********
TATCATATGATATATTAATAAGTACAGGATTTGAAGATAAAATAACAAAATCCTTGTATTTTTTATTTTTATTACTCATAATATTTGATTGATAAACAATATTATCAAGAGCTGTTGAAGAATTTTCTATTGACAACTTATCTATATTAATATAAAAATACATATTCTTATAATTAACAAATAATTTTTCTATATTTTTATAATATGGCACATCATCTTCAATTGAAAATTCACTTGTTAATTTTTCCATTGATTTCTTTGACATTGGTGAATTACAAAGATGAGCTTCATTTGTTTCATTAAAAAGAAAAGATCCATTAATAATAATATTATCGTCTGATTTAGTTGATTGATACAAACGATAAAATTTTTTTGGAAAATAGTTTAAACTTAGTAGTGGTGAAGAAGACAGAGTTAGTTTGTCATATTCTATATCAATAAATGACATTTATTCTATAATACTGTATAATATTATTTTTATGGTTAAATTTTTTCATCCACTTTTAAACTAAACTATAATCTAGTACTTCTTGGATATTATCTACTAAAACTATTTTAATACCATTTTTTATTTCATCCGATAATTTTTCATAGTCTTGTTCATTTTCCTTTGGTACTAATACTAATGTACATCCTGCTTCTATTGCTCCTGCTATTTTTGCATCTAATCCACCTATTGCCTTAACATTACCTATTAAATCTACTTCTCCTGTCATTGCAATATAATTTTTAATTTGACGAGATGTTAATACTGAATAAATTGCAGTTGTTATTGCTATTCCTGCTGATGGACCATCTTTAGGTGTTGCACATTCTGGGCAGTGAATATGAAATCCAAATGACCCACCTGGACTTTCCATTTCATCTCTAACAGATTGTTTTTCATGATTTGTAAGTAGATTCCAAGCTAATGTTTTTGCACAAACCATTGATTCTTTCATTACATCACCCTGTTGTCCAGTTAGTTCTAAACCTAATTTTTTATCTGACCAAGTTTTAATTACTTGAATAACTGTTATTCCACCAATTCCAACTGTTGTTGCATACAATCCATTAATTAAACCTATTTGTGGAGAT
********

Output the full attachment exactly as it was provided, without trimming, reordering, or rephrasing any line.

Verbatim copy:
TATCATATGATATATTAATAAGTACAGGATTTGAAGATAAAATAACAAAATCCTTGTATTTTTTATTTTTATTACTCATAATATTTGATTGATAAACAATATTATCAAGAGCTGTTGAAGAATTTTCTATTGACAACTTATCTATATTAATATAAAAATACATATTCTTATAATTAACAAATAATTTTTCTATATTTTTATAATATGGCACATCATCTTCAATTGAAAATTCACTTGTTAATTTTTCCATTGATTTCTTTGACATTGGTGAATTACAAAGATGAGCTTCATTTGTTTCATTAAAAAGAAAAGATCCATTAATAATAATATTATCGTCTGATTTAGTTGATTGATACAAACGATAAAATTTTTTTGGAAAATAGTTTAAACTTAGTAGTGGTGAAGAAGACAGAGTTAGTTTGTCATATTCTATATCAATAAATGACATTTATTCTATAATACTGTATAATATTATTTTTATGGTTAAATTTTTTCATCCACTTTTAAACTAAACTATAATCTAGTACTTCTTGGATATTATCTACTAAAACTATTTTAATACCATTTTTTATTTCATCCGATAATTTTTCATAGTCTTGTTCATTTTCCTTTGGTACTAATACTAATGTACATCCTGCTTCTATTGCTCCTGCTATTTTTGCATCTAATCCACCTATTGCCTTAACATTACCTATTAAATCTACTTCTCCTGTCATTGCAATATAATTTTTAATTTGACGAGATGTTAATACTGAATAAATTGCAGTTGTTATTGCTATTCCTGCTGATGGACCATCTTTAGGTGTTGCACATTCTGGGCAGTGAATATGAAATCCAAATGACCCACCTGGACTTTCCATTTCATCTCTAACAGATTGTTTTTCATGATTTGTAAGTAGATTCCAAGCTAATGTTTTTGCACAAACCATTGATTCTTTCATTACATCACCCTGTTGTCCAGTTAGTTCTAAACCTAATTTTTTATCTGACCAAGTTTTAATTACTTGAATAACTGTTATTCCACCAATTCCAACTGTTGTTGCATACAATCCATTAATTAAACCTATTTGTGGAGAT